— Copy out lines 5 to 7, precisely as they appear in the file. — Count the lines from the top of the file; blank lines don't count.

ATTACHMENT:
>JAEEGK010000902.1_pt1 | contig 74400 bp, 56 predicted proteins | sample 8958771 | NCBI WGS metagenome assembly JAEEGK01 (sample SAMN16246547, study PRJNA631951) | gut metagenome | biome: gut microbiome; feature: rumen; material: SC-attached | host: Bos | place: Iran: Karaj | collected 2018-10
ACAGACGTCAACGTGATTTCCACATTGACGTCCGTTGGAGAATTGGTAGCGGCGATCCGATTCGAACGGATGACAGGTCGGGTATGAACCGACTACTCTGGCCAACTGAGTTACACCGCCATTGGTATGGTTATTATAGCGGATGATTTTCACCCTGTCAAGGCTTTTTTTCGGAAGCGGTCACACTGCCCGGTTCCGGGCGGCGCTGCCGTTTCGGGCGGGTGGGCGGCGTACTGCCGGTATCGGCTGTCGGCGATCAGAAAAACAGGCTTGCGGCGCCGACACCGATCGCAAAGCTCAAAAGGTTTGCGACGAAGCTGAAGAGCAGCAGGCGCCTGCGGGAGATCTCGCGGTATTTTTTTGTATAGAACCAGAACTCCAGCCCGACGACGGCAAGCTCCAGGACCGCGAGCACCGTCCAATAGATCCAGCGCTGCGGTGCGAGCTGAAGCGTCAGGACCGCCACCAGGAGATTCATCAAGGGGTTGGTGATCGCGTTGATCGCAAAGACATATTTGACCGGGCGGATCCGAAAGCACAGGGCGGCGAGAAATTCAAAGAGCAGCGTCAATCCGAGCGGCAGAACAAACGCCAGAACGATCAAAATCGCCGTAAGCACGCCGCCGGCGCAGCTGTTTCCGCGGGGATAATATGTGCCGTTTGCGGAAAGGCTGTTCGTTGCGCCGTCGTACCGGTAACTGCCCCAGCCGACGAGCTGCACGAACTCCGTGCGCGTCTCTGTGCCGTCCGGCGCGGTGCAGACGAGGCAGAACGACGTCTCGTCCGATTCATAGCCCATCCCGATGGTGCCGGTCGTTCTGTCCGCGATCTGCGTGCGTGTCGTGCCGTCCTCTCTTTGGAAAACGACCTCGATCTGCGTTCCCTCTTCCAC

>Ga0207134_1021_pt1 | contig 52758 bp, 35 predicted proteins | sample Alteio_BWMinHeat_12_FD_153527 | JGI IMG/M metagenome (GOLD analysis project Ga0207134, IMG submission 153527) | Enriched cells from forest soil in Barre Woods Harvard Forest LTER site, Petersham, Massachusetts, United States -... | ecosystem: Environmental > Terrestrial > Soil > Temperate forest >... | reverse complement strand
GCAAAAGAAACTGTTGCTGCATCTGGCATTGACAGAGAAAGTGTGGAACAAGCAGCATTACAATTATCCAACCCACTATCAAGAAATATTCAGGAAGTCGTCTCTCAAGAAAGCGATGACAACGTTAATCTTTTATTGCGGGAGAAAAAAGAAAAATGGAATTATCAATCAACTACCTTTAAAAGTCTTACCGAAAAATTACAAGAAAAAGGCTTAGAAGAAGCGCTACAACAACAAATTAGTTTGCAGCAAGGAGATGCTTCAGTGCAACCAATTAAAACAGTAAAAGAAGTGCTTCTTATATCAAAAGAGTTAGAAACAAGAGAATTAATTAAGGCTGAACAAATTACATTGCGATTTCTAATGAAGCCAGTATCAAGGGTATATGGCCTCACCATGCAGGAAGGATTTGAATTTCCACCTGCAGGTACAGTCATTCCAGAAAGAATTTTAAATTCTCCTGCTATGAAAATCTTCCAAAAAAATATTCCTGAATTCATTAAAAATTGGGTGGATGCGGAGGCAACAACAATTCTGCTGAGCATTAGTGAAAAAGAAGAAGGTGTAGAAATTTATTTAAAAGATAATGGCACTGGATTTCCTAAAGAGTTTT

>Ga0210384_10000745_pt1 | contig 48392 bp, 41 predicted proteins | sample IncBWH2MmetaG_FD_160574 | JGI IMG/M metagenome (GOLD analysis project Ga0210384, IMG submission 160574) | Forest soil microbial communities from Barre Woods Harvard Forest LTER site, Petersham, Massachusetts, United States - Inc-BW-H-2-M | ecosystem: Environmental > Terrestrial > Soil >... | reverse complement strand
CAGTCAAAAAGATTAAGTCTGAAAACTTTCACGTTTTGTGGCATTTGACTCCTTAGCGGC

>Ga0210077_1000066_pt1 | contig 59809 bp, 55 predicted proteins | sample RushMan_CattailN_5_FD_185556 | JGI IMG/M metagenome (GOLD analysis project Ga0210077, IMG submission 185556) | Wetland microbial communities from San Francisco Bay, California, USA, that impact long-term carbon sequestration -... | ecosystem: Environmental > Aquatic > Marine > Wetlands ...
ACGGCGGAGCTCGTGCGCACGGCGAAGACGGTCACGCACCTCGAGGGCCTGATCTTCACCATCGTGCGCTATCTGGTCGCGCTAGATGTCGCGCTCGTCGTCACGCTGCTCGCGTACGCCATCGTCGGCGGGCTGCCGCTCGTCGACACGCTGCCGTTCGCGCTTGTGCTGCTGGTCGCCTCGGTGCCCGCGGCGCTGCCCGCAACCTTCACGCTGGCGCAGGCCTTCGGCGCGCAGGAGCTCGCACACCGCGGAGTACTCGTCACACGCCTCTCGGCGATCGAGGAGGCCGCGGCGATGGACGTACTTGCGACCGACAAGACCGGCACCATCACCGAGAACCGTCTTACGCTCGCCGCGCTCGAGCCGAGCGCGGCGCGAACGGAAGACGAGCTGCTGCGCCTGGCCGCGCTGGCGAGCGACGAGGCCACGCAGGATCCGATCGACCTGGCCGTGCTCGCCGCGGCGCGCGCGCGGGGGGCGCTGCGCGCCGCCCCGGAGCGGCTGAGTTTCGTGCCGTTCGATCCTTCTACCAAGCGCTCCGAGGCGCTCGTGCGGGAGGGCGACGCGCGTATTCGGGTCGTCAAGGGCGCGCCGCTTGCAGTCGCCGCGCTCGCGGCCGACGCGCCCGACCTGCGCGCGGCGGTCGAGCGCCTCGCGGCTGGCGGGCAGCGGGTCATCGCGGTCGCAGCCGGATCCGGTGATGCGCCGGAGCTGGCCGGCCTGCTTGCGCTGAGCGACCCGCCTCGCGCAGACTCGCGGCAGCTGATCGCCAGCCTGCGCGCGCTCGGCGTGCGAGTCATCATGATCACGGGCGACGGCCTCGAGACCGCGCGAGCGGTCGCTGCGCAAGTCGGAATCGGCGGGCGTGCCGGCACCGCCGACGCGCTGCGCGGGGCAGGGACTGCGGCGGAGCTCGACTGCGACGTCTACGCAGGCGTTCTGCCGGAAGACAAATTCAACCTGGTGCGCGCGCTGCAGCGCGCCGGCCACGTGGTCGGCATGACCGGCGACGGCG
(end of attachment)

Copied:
>Ga0210384_10000745_pt1 | contig 48392 bp, 41 predicted proteins | sample IncBWH2MmetaG_FD_160574 | JGI IMG/M metagenome (GOLD analysis project Ga0210384, IMG submission 160574) | Forest soil microbial communities from Barre Woods Harvard Forest LTER site, Petersham, Massachusetts, United States - Inc-BW-H-2-M | ecosystem: Environmental > Terrestrial > Soil >... | reverse complement strand
CAGTCAAAAAGATTAAGTCTGAAAACTTTCACGTTTTGTGGCATTTGACTCCTTAGCGGC

>Ga0210077_1000066_pt1 | contig 59809 bp, 55 predicted proteins | sample RushMan_CattailN_5_FD_185556 | JGI IMG/M metagenome (GOLD analysis project Ga0210077, IMG submission 185556) | Wetland microbial communities from San Francisco Bay, California, USA, that impact long-term carbon sequestration -... | ecosystem: Environmental > Aquatic > Marine > Wetlands ...